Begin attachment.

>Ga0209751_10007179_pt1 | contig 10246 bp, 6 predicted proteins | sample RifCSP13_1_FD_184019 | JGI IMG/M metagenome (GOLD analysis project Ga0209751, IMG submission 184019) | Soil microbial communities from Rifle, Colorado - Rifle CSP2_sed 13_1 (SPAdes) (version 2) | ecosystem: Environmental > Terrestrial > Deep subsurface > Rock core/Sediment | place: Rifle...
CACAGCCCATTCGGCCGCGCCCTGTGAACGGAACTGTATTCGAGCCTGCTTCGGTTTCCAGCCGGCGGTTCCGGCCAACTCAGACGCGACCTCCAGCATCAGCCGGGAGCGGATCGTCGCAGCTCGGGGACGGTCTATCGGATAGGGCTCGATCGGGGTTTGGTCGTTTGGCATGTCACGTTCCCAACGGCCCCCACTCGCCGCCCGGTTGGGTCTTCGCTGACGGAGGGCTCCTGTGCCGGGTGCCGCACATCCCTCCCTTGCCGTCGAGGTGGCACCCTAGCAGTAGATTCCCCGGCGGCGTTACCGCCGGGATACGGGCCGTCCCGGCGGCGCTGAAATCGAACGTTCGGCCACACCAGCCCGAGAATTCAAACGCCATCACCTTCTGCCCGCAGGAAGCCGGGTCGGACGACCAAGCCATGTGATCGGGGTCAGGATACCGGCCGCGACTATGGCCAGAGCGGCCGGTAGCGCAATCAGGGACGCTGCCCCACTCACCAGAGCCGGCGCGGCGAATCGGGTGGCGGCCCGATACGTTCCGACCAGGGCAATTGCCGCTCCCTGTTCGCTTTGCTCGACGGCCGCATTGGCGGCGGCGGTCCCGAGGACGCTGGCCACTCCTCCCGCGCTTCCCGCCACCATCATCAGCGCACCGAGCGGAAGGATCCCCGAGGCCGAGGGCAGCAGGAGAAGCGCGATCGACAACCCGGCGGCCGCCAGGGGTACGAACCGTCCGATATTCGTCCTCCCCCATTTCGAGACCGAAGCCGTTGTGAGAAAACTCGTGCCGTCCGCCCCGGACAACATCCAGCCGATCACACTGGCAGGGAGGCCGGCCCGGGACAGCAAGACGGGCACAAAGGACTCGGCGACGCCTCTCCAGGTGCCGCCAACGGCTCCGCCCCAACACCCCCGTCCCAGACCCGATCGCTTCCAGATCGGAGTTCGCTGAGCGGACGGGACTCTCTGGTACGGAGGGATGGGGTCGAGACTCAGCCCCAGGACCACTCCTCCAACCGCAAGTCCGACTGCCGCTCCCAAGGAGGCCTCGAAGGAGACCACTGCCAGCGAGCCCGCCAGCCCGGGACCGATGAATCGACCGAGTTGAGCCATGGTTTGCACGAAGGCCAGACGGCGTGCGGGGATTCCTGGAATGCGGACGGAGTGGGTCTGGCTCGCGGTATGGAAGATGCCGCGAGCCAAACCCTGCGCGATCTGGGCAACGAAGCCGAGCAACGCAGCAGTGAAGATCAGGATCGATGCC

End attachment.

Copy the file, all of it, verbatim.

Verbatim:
>Ga0209751_10007179_pt1 | contig 10246 bp, 6 predicted proteins | sample RifCSP13_1_FD_184019 | JGI IMG/M metagenome (GOLD analysis project Ga0209751, IMG submission 184019) | Soil microbial communities from Rifle, Colorado - Rifle CSP2_sed 13_1 (SPAdes) (version 2) | ecosystem: Environmental > Terrestrial > Deep subsurface > Rock core/Sediment | place: Rifle...
CACAGCCCATTCGGCCGCGCCCTGTGAACGGAACTGTATTCGAGCCTGCTTCGGTTTCCAGCCGGCGGTTCCGGCCAACTCAGACGCGACCTCCAGCATCAGCCGGGAGCGGATCGTCGCAGCTCGGGGACGGTCTATCGGATAGGGCTCGATCGGGGTTTGGTCGTTTGGCATGTCACGTTCCCAACGGCCCCCACTCGCCGCCCGGTTGGGTCTTCGCTGACGGAGGGCTCCTGTGCCGGGTGCCGCACATCCCTCCCTTGCCGTCGAGGTGGCACCCTAGCAGTAGATTCCCCGGCGGCGTTACCGCCGGGATACGGGCCGTCCCGGCGGCGCTGAAATCGAACGTTCGGCCACACCAGCCCGAGAATTCAAACGCCATCACCTTCTGCCCGCAGGAAGCCGGGTCGGACGACCAAGCCATGTGATCGGGGTCAGGATACCGGCCGCGACTATGGCCAGAGCGGCCGGTAGCGCAATCAGGGACGCTGCCCCACTCACCAGAGCCGGCGCGGCGAATCGGGTGGCGGCCCGATACGTTCCGACCAGGGCAATTGCCGCTCCCTGTTCGCTTTGCTCGACGGCCGCATTGGCGGCGGCGGTCCCGAGGACGCTGGCCACTCCTCCCGCGCTTCCCGCCACCATCATCAGCGCACCGAGCGGAAGGATCCCCGAGGCCGAGGGCAGCAGGAGAAGCGCGATCGACAACCCGGCGGCCGCCAGGGGTACGAACCGTCCGATATTCGTCCTCCCCCATTTCGAGACCGAAGCCGTTGTGAGAAAACTCGTGCCGTCCGCCCCGGACAACATCCAGCCGATCACACTGGCAGGGAGGCCGGCCCGGGACAGCAAGACGGGCACAAAGGACTCGGCGACGCCTCTCCAGGTGCCGCCAACGGCTCCGCCCCAACACCCCCGTCCCAGACCCGATCGCTTCCAGATCGGAGTTCGCTGAGCGGACGGGACTCTCTGGTACGGAGGGATGGGGTCGAGACTCAGCCCCAGGACCACTCCTCCAACCGCAAGTCCGACTGCCGCTCCCAAGGAGGCCTCGAAGGAGACCACTGCCAGCGAGCCCGCCAGCCCGGGACCGATGAATCGACCGAGTTGAGCCATGGTTTGCACGAAGGCCAGACGGCGTGCGGGGATTCCTGGAATGCGGACGGAGTGGGTCTGGCTCGCGGTATGGAAGATGCCGCGAGCCAAACCCTGCGCGATCTGGGCAACGAAGCCGAGCAACGCAGCAGTGAAGATCAGGATCGATGCC